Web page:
Ladies and gentlemen of the United States of America, and surrounding nations far and wide, this quack is trying to sell you a package of lies. If you are unable to see this after all the evidence has been laid out against him and in very simple terms for all to understand, then we might as well just throw away the whole [expletive] vaccine program and let the diseases run wild again. (I have major stock in the iron lung industry, so it really doesn’t hit my bottom line if polio comes back.*) And then I’ll consult His Lordship Andy of Wakefield on how to cure Congenital Rubella Syndrome or encephalitis or MRSA infections of skin lesions from chickenpox… Or maybe he’ll know a good orthopedist to fit kids with artificial limbs after they lose said limbs from meningococcal infections.

I’d like to see a TV show then.

Check that. I’d like to see a TV show now where Andy is placed on trial and every single thing he has ever said or done is laid out for the world to see. I’d like to see him explain his patent application for a single measles shot. (I thought measles vaccines caused autism, Andy?) I’d also like to see him explain why only his friends and close allies have been able to replicate his work, but the rest of the known universe has not. And I’d like for him to sit and listen attentively while mother after mother of children who die from vaccine-preventable diseases tell him what they think of his anti-vaccine ways.

That I would pay to see. Until then, any channel or production company that picks up Andy’s snake oil will likely face a strong response. And respond we will.

*I don’t really have any stock in the iron lung industry.

2 thoughts on “Selling you a package of lies about autism

  1. I’m a staunch constitutionalist. I’m overall, quite non-violent. Both, due to a long military career. A career protecting a nation and the notions documented in our history and guiding a nation via our constitution. A career that has left me with an extreme distaste for any form of violence, I had my fill of it during that career in spades.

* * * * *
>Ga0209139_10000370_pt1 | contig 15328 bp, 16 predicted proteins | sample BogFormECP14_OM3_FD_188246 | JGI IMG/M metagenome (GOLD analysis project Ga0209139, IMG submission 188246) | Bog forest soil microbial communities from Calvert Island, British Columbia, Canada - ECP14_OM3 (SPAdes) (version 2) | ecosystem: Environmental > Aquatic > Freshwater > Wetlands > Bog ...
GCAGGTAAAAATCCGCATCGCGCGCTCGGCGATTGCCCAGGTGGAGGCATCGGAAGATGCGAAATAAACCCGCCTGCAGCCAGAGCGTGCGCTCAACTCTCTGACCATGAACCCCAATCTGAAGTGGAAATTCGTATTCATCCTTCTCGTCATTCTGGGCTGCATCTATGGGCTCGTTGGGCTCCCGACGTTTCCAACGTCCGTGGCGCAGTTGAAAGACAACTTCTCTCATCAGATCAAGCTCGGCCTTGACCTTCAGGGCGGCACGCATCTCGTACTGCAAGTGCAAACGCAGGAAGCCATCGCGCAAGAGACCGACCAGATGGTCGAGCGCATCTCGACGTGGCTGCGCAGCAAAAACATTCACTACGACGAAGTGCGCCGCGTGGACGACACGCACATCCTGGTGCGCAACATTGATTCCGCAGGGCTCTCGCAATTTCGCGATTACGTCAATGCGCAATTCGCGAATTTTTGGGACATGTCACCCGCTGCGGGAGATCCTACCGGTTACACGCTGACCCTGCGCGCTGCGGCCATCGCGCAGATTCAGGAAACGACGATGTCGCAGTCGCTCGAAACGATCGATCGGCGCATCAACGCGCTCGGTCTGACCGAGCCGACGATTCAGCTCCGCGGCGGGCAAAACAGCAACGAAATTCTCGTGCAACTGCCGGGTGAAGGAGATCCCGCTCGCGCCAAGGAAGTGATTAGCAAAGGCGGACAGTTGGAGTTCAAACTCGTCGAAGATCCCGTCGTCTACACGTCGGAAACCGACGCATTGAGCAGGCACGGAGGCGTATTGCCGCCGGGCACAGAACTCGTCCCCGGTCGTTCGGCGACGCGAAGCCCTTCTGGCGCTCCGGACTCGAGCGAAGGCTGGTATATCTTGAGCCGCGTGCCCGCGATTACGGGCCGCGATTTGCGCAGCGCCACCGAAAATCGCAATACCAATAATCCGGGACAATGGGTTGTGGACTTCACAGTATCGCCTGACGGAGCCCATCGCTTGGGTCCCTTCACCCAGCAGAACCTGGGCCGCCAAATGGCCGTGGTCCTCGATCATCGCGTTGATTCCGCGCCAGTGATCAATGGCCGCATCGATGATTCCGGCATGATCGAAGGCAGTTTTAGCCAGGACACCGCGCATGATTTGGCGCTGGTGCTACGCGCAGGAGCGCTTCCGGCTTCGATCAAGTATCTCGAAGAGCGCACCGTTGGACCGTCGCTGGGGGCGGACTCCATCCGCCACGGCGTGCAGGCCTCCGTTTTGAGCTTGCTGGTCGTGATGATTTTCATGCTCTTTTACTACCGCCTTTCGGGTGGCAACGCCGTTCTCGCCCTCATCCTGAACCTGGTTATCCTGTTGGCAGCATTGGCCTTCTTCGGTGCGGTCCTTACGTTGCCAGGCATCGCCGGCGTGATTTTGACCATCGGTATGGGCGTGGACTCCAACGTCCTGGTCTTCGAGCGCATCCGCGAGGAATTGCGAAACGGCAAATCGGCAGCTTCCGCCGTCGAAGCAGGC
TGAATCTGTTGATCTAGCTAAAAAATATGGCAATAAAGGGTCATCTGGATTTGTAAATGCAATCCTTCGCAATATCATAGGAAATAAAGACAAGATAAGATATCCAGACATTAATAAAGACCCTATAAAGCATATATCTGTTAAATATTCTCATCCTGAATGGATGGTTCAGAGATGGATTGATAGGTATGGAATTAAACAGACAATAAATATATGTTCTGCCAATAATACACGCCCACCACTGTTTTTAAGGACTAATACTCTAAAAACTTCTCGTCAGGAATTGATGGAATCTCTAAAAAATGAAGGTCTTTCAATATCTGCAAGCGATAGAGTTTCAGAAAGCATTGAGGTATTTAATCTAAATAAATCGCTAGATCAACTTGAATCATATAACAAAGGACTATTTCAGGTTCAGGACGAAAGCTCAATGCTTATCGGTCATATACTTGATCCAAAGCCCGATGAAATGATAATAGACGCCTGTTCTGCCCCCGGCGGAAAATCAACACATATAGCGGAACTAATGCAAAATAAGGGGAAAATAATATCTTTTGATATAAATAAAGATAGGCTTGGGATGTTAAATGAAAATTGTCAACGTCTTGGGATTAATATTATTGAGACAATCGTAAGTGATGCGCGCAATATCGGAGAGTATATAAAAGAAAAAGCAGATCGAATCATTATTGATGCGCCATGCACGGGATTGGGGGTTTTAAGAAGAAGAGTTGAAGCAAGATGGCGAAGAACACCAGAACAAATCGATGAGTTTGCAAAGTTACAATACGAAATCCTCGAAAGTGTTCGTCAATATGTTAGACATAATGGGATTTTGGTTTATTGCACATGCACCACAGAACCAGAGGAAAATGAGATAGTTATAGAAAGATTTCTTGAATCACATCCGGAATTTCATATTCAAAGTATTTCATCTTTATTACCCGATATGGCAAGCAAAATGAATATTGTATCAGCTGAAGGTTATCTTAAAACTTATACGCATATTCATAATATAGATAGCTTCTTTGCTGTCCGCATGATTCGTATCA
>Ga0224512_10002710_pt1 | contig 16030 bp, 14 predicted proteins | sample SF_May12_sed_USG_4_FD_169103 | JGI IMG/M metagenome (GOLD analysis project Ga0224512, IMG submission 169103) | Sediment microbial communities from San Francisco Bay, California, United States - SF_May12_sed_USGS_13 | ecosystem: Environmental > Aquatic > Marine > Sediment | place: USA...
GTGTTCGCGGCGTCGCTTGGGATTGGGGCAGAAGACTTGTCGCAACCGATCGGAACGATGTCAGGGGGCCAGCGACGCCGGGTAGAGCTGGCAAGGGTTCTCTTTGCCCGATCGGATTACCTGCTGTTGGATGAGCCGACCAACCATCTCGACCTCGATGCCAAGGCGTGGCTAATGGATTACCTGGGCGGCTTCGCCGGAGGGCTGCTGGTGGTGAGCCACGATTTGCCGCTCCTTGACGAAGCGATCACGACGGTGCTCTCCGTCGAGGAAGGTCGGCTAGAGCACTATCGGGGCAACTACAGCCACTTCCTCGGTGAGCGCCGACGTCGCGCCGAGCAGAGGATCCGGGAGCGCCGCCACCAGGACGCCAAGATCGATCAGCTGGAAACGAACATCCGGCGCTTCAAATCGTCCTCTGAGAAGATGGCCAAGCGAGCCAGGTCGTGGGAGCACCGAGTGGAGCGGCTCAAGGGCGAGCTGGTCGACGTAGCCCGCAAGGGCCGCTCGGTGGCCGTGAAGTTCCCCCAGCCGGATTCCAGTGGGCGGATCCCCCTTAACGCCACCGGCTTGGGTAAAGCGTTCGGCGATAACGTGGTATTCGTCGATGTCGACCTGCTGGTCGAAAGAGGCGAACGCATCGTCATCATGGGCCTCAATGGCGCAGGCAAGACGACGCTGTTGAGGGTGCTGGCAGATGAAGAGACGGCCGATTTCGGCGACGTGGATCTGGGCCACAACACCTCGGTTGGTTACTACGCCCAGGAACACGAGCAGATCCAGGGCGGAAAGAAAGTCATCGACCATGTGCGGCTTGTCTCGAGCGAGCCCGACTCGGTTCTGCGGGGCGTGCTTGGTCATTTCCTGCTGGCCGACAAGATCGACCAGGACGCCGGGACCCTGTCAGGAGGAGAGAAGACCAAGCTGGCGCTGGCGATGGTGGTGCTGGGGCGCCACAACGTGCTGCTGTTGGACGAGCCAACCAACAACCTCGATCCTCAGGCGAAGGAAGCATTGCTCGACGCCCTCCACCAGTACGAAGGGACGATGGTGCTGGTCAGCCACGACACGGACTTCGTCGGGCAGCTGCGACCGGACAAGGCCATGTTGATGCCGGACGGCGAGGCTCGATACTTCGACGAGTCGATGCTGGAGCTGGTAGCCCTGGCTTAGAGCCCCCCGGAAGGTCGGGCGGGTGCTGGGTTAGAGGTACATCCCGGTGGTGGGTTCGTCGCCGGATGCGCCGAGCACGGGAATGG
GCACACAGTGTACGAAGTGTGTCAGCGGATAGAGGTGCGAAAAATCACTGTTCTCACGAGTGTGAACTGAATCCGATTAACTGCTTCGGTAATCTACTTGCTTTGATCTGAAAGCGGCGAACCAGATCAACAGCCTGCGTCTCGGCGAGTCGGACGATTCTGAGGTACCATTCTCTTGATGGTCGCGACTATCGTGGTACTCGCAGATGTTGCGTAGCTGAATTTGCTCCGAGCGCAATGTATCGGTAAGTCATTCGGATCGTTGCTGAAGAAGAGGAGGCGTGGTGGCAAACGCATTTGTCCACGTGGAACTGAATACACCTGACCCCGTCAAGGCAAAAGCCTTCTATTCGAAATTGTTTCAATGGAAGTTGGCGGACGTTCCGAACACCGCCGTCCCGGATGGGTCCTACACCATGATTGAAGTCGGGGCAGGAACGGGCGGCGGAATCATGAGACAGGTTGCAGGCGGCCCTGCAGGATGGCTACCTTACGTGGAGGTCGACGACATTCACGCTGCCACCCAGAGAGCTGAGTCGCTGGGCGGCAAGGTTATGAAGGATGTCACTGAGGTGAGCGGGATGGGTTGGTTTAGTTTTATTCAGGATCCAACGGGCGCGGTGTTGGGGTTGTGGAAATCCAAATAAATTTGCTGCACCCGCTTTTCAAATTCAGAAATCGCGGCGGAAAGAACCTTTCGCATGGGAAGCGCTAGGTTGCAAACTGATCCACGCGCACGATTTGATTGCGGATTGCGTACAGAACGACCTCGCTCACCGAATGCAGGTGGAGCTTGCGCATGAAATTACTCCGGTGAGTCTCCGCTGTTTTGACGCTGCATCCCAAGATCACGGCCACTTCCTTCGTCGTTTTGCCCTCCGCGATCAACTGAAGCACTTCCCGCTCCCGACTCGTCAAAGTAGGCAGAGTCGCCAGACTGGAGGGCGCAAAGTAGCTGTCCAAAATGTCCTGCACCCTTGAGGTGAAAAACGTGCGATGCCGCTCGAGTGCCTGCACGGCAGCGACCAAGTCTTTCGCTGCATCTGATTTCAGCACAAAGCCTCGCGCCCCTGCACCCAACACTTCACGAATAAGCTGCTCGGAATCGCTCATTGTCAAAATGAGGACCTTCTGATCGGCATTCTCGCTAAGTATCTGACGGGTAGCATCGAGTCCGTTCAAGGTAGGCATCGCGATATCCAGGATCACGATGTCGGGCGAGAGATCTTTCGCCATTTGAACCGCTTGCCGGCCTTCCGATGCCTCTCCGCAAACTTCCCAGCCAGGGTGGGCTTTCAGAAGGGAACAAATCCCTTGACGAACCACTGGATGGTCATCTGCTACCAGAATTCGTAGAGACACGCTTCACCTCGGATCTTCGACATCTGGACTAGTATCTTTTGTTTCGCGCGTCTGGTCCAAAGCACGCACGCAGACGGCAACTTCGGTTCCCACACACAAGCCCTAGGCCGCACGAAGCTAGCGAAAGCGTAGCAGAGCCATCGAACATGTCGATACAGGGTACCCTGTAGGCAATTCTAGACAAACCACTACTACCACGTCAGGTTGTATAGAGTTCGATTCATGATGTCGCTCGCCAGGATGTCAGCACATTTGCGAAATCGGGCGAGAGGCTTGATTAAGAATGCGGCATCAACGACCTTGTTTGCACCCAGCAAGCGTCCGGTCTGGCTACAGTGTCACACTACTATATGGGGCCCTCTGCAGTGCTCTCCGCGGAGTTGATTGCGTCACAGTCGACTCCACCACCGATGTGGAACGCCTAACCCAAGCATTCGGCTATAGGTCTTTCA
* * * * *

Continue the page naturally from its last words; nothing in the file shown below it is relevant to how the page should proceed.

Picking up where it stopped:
But, to be honest, I have two words come into my mind whenever these damned quacks names are mentioned.
    Summary execution.
    A notion that is abhorrent to me in the extreme, but I find the notion of the morbidity and mortality of our children from vaccine preventable diseases even more abhorrent.

    How on Earth do these jokers retain a license to practice medicine?

  2. I’m just not that *surprised* that Wakefield is trying to hawk a TV show…to expand his media empire. His business partner relocated her entire family from the U.K. to Austin Texas, months ago.

    I too have dreams that Andy will stand trial for his misdeeds and his quackery…he’s a public health menace.

    BTW, Alex Hannaford wrote another excellent blog about the epicenter of autism quackery/autism treatment, for the “Texas Observer”, several months ago. When Orac linked to the blog, it brought out the usual cranks from that notorious anti-vaccine blog, to defend Wakefield and his crew: